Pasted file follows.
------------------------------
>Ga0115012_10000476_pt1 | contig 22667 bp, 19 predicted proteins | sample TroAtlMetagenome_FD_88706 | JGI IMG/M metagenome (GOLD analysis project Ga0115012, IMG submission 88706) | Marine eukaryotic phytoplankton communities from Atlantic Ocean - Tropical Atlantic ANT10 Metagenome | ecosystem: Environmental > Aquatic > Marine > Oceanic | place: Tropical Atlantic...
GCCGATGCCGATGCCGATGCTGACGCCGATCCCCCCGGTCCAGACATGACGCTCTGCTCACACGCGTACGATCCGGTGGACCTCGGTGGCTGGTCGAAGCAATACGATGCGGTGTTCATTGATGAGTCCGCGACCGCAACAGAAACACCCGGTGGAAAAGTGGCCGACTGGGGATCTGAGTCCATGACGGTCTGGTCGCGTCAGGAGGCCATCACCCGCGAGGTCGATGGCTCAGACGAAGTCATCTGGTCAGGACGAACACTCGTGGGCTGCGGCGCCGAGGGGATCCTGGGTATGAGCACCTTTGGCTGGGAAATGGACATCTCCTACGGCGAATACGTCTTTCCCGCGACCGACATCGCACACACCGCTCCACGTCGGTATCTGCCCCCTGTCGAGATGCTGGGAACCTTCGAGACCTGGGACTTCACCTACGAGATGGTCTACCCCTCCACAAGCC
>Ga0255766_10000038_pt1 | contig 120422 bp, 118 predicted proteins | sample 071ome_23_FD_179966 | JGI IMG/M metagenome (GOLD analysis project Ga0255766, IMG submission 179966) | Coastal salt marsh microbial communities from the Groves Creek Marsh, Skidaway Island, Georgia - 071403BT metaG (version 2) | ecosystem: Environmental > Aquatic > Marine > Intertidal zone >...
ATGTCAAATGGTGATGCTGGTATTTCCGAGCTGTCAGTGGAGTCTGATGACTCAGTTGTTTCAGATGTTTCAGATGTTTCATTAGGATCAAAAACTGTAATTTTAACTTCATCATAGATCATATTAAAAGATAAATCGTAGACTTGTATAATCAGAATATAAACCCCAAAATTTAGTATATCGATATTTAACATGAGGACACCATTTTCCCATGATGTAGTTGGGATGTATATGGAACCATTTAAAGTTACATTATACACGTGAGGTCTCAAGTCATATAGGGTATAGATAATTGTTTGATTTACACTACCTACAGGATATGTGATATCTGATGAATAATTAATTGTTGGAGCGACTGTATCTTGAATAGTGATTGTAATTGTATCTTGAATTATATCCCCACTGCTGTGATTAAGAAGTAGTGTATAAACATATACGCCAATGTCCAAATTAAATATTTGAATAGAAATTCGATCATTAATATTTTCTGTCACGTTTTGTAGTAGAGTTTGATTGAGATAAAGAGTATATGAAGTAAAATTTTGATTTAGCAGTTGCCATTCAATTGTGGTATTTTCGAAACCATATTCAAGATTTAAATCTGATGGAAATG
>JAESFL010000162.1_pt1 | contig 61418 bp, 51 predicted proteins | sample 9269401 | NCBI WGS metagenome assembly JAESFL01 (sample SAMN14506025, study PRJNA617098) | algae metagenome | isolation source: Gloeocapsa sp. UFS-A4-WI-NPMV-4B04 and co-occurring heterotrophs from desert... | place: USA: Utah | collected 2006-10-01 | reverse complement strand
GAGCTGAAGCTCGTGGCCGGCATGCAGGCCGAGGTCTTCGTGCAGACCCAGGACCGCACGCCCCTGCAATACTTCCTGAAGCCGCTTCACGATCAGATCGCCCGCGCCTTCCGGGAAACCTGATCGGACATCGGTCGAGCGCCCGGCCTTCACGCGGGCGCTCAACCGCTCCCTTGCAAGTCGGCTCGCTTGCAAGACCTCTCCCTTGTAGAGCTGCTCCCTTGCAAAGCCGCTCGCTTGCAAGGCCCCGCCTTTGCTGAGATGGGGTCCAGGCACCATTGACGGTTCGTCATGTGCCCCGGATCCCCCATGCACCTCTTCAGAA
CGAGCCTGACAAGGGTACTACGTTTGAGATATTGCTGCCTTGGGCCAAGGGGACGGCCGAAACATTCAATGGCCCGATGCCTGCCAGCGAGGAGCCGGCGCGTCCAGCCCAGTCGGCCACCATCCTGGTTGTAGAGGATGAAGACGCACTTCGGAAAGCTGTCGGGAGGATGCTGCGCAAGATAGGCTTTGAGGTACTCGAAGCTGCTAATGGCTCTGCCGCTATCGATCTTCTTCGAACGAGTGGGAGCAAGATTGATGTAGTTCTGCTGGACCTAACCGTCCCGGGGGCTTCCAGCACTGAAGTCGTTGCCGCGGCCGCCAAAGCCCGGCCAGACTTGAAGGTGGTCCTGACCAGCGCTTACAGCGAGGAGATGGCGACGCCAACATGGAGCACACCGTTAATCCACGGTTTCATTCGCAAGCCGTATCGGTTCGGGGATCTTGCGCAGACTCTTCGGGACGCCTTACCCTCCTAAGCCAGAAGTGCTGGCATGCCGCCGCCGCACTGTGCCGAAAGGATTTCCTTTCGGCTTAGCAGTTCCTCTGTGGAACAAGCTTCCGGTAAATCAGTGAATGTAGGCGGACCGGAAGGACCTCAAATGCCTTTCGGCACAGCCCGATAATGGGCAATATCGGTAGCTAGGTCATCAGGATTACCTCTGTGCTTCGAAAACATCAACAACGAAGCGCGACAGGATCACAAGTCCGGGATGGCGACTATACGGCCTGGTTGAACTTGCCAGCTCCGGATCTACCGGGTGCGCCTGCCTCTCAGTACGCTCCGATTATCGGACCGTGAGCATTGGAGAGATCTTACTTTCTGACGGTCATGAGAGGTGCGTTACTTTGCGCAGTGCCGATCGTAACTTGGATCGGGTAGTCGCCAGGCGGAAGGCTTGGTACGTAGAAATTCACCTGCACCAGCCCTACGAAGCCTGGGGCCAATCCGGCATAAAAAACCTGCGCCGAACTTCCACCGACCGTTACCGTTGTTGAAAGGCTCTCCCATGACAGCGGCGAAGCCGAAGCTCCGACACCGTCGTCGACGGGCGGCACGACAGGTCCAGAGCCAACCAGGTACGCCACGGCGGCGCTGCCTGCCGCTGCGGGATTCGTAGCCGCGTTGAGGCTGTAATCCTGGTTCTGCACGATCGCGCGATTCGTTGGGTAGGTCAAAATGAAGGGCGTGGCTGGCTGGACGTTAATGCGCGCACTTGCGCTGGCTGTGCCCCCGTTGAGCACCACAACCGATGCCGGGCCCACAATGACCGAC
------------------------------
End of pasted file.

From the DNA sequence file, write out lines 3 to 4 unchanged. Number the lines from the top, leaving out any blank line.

>Ga0255766_10000038_pt1 | contig 120422 bp, 118 predicted proteins | sample 071ome_23_FD_179966 | JGI IMG/M metagenome (GOLD analysis project Ga0255766, IMG submission 179966) | Coastal salt marsh microbial communities from the Groves Creek Marsh, Skidaway Island, Georgia - 071403BT metaG (version 2) | ecosystem: Environmental > Aquatic > Marine > Intertidal zone >...
ATGTCAAATGGTGATGCTGGTATTTCCGAGCTGTCAGTGGAGTCTGATGACTCAGTTGTTTCAGATGTTTCAGATGTTTCATTAGGATCAAAAACTGTAATTTTAACTTCATCATAGATCATATTAAAAGATAAATCGTAGACTTGTATAATCAGAATATAAACCCCAAAATTTAGTATATCGATATTTAACATGAGGACACCATTTTCCCATGATGTAGTTGGGATGTATATGGAACCATTTAAAGTTACATTATACACGTGAGGTCTCAAGTCATATAGGGTATAGATAATTGTTTGATTTACACTACCTACAGGATATGTGATATCTGATGAATAATTAATTGTTGGAGCGACTGTATCTTGAATAGTGATTGTAATTGTATCTTGAATTATATCCCCACTGCTGTGATTAAGAAGTAGTGTATAAACATATACGCCAATGTCCAAATTAAATATTTGAATAGAAATTCGATCATTAATATTTTCTGTCACGTTTTGTAGTAGAGTTTGATTGAGATAAAGAGTATATGAAGTAAAATTTTGATTTAGCAGTTGCCATTCAATTGTGGTATTTTCGAAACCATATTCAAGATTTAAATCTGATGGAAATG